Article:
What is Armenian Food?
Updated: Jul 29, 2020
It never occurred to me growing up that eating rice on Christmas day was unusual. Only when social media took off and boastful photos of Christmas dinner plates loaded with turkey, veg and lashings of gravy became common place, did I realise that our stuffing was a bit different. Pilaf is a rice dish, usually cooked in stock or broth, with added spices, vegetables, dried fruit and meat. The rice is fried in fat until translucent, then it’s slowly simmered on a low heat (or in the oven) until it fully absorbs the delicious stock. My father’s pilaf recipe, which was handed down to him by a cousin, is an irresistible mix of fried rice, vermicelli, dried fruit, whole chestnuts, pine nuts, all spice and cinnamon. When he can get hold of them he throws in the chopped-up turkey giblets too. Stuffed inside the roasting bird, the pilaf swells with flavour. It’s divine. Plus, it makes a cracking Boxing Day left-over alongside a bit of cold ham.
Like much of Armenian cooking, pilaf shares its identity with similar dishes from across the Middle East; from the territories of the former Ottoman Empire, from its neighbouring countries and from across the world. You can see the same roots of pilaf in the Spanish paella or the South Asian biryani. In fact, many of Armenia’s culinary traditions and iconic dishes are hotly contested; the debate around their origins is tied into historical and geopolitical conflict. So, what is Armenian food? Maybe the better question is, what do Armenians cook? What makes their versions of these popular dishes Armenian? But first, probably most importantly, who are the Armenians?
"When two of them meet anywhere in the world, see if they will not create a New Armenia" - William Saroyan
Armenia is a small, landlocked country in the South Caucasus. It’s bordered by Georgia to the North, Iran to the South, Azerbaijan to the East and Turkey to the West. Only 3 million Armenians live in Armenia while over 10 million live in other countries around the world. Since the earliest recorded times, Armenians have established thriving communities away from their homeland. Novelist William Saroyan put it best in his short story about the Armenians: “When two of them meet anywhere in the world, see if they will not create a New Armenia”. The modern Armenian diaspora was largely formed as a result of the Armenian Genocide of 1915, when the Armenians living in their ancestral homeland in eastern Turkey, were systematically exterminated by the Ottoman government. The deep, painful scars of this conflict drive a lot of the discourse around the ownership of Armenia’s culinary traditions.
My Armenian family arrived in England at the end of the 19th century. My Great Grandfather, Margarios Stambollouian, came to Manchester to establish the English branch of The Stambollouian Brothers, a shipping company trading Lancashire cotton to the Ottoman Empire. He wasn’t alone. Many Armenian textile merchants came to Manchester through the late 1800's. Today, there are around 20,000 ethnic Armenians in the United Kingdom, the majority based in London, but Manchester still holds a small community. In fact, the city is home to one of the UK’s very few Armenian restaurants. The Armenian Taverna in Albert Square, which opened in 1968, is said to be the oldest restaurant business in the city centre. Apparently Henrikh Mkhitaryan, the Manchester United midfielder, was a regular during his time in the city. Mkhitaryan, of course, is an Armenian: you can spot us from the YAN or IAN endings to our names. You’ve probably heard of the KardashIANs…
Growing up, I didn’t think a great deal about being Armenian. It was always in the background. My dad is a great storyteller and would often regale us with characterful anecdotes of distant relatives. Some of my extended family looked a little different; darker complexion, almond eyes, big noses. But I never considered them as foreign, or other. By dint of growing up white, middle class and privileged, my ethnicity never came into sharp focus. Of course, I had an unusual name that nobody could pronounce. But even that didn’t make me feel Armenian. I didn’t truly feel Armenian until I visited the country.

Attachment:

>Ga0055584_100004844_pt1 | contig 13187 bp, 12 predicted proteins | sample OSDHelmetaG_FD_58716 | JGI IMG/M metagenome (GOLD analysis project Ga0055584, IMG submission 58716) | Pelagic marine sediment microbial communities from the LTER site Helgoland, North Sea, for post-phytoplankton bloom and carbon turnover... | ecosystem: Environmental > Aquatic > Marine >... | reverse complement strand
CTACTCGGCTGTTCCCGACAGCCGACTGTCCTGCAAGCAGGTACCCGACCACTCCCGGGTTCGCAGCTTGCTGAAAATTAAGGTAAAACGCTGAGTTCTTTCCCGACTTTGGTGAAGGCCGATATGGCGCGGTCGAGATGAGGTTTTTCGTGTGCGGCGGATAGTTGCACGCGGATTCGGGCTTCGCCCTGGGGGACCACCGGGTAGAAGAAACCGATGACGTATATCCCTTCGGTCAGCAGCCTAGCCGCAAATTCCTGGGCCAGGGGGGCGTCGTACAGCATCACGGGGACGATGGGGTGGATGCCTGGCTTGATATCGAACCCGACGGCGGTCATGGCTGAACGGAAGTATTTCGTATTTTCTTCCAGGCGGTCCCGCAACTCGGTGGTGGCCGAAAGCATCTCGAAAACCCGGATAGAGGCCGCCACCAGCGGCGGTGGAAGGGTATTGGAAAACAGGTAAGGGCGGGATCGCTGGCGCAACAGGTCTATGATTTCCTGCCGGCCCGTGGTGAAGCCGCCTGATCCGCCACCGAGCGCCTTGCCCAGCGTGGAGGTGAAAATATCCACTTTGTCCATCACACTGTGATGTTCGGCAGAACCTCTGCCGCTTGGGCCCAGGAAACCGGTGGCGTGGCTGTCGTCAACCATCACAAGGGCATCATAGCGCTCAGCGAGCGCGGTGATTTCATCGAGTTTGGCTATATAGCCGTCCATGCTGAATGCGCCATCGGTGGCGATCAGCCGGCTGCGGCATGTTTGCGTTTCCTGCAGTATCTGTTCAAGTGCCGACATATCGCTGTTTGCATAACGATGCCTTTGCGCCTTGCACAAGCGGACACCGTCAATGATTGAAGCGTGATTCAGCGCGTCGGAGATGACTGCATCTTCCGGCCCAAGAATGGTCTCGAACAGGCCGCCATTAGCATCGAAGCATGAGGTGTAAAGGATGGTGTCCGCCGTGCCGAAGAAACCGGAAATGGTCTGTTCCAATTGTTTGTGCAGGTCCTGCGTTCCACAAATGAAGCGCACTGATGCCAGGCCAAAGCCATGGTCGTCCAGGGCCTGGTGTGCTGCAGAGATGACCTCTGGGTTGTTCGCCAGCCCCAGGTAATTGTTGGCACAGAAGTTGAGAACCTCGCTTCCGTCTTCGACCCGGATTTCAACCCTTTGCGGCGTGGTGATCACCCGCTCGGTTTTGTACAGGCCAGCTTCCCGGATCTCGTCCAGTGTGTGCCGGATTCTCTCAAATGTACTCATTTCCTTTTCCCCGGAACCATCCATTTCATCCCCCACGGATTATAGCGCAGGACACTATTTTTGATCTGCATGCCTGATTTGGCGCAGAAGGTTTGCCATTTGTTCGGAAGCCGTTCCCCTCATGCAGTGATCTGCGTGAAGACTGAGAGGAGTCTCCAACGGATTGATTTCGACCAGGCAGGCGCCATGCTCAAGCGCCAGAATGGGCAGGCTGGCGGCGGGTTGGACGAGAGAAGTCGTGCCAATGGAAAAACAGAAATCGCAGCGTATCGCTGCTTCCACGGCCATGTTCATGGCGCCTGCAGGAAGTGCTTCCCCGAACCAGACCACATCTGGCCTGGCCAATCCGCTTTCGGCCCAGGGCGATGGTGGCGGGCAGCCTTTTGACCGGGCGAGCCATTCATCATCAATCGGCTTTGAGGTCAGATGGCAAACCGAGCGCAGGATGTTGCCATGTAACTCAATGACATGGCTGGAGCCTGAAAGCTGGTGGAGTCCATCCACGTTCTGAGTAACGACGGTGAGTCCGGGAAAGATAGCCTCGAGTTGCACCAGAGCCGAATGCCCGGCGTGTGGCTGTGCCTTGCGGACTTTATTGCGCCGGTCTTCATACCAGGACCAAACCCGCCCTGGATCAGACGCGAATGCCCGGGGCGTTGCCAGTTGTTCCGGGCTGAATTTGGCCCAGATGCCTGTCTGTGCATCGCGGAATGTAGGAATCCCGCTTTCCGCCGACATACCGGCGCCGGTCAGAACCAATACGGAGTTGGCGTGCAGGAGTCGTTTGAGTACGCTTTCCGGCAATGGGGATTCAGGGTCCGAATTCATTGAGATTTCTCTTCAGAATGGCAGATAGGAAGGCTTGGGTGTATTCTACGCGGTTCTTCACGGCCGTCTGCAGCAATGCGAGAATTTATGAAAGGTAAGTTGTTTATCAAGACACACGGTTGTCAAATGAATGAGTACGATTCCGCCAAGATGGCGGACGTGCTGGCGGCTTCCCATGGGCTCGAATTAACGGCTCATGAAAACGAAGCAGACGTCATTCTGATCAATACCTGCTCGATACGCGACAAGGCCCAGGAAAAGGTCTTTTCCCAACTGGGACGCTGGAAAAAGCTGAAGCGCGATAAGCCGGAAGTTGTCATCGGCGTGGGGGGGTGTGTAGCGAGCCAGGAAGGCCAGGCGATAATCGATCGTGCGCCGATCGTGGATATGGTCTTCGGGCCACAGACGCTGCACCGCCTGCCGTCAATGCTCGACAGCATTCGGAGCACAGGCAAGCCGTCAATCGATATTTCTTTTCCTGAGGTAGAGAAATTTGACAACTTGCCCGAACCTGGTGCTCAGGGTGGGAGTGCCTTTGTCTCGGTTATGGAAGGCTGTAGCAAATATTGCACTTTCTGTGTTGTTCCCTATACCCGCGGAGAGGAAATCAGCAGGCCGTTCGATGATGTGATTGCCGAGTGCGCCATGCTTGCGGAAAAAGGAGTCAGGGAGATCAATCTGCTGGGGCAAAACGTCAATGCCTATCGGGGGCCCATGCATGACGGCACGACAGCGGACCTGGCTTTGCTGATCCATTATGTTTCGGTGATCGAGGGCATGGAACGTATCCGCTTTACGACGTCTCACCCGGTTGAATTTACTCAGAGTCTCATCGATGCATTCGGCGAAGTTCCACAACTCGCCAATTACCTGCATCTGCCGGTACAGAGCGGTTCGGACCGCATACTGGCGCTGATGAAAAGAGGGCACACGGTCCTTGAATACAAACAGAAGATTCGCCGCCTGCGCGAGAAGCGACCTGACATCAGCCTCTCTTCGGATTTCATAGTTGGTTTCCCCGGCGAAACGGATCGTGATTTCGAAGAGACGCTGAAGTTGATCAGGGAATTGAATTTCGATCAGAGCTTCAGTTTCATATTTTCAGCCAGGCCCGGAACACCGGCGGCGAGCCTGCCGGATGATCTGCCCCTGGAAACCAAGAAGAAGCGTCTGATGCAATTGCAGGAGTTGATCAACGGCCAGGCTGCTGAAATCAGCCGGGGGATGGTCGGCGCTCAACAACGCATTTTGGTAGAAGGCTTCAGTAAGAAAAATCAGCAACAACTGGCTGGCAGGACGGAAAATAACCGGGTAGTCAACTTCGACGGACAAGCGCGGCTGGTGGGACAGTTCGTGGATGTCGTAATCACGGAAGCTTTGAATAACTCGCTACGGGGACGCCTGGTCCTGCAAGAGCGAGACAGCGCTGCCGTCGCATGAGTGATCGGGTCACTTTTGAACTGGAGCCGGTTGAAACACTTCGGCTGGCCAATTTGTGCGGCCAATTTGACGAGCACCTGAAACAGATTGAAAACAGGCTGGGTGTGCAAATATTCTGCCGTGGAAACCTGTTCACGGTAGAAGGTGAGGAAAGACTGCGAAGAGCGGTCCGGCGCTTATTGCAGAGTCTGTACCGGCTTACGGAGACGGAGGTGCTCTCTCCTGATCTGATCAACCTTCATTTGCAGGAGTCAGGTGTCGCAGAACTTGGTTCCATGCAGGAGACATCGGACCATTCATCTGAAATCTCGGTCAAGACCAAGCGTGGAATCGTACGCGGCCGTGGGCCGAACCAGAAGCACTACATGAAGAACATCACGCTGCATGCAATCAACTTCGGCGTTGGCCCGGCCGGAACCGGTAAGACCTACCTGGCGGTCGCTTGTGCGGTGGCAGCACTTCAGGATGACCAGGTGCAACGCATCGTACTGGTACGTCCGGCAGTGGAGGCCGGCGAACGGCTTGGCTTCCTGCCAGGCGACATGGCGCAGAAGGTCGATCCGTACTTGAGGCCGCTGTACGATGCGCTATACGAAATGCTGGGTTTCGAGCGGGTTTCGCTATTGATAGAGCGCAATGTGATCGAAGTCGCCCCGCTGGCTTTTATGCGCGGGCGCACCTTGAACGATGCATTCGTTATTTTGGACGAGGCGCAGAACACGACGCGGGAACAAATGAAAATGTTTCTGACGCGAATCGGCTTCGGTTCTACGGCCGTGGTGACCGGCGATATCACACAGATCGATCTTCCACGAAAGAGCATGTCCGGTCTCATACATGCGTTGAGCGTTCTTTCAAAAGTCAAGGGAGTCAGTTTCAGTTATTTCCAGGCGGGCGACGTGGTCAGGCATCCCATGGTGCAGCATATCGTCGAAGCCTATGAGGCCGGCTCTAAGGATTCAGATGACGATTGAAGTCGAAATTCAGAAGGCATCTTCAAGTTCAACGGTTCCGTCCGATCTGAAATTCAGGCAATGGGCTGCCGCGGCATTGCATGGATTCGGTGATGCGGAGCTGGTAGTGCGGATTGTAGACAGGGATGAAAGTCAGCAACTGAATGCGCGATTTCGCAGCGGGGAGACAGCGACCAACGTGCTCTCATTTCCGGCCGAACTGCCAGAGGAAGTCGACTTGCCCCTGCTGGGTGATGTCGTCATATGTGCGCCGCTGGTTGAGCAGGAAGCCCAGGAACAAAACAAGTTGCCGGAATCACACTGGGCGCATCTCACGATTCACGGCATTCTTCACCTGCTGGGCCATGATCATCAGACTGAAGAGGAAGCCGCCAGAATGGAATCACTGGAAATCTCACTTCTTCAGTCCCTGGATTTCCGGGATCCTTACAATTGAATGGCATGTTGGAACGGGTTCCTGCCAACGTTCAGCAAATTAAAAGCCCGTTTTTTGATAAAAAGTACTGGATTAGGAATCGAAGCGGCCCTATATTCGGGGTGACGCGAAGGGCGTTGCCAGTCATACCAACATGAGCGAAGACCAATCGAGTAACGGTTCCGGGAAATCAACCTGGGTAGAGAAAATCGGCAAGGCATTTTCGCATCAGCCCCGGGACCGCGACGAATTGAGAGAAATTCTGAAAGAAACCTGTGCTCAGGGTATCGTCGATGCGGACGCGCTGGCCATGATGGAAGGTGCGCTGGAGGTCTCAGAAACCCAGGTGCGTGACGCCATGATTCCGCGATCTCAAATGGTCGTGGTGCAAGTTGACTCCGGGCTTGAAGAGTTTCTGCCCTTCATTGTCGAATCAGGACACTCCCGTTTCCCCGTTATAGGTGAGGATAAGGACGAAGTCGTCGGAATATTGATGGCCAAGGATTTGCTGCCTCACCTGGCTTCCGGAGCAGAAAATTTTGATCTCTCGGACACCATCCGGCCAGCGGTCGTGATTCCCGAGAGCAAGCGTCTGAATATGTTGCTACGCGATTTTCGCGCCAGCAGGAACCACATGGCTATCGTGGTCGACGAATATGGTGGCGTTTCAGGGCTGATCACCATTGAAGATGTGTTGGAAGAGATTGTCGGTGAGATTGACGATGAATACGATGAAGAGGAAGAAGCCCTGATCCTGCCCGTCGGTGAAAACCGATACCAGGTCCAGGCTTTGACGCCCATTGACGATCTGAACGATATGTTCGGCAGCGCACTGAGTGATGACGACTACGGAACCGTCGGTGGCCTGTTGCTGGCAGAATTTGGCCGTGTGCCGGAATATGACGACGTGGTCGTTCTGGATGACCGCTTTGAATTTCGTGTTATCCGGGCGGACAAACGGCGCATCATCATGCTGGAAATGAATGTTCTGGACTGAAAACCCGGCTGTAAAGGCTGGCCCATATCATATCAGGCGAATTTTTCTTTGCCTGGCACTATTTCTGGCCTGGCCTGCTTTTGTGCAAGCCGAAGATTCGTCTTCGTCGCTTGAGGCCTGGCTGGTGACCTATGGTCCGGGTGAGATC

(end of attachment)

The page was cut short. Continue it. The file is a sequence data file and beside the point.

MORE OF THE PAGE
Aged 18, I spent three weeks volunteering in a summer camp just outside Spitak, in the countryside, North of the capital of Yerevan. Spitak was rebuilt after Armenia’s tragic earthquake of 1988, and most of the locals live in small corrugated iron huts, thrown together quickly by aid workers. Even the church was built from corrugated sheeting; a hauntingly beautiful monument to the power of faith in times of crisis.
Armenia invited me in with warmth and overflowing hospitality wherever I went. I couldn’t cross the street without being dragged into a home for a shot of pungent thick, tar-like black coffee and some honey-sweet, fresh watermelon. The people I met had very little, but wanted to give me everything. And, when I told them my name, the reaction was always the same. Shock, disbelief, eyes lit up, beaming smiles, big hugs and then dragged off to be shown to anyone nearby “He’s an Armenian! Stambollouian! An Armenian!!”. My name had become a password; unlocking a door to a history, a culture and a people.
My food memories from Armenia are not particularly vivid. It was a long time ago and before I discovered a real passion for cooking. The meals I do remember are connected to people and place, more than flavour: eggy bread in the mornings made by the summer school’s cook, served simply with tomatoes and white cheese; sweet fresh apricots - Armenia’s national fruit - from the local market; homemade blackberry vodka bought from a roadside vendor (alcohol percentage unknown); and khorovats, or Armenian BBQ. The Armenians take their BBQing very seriously. Succulent kebabs of the best meat I’ve ever tasted, thrown onto the hot coals of a campfire. Accompanied with the smokey flesh of aubergines, blackened on the flames and peeled by the seemingly Teflon coated fingers of our Armenian hosts. Eaten, sat round the fire, next to our bright yellow gas-powered school bus, off a mountain road, gazing up at a hillside monastery.
I also remember cooking for the Armenians. A bad idea. Each of the volunteers on the programme was responsible for one meal during the trip. When it came to my turn I decided to show off my Armenian roots by rustling up a tabbouleh (a firm family BBQ favourite back home). Two minutes in and I’d amassed a crowd of local women, there to spectate the English boy making tabbouleh and to raise their collective eyebrows every time I reached for another unconventional ingredient. Apparently, what I made was not only not tabbouleh, but also an indication that I probably wasn’t really a legit Armenian.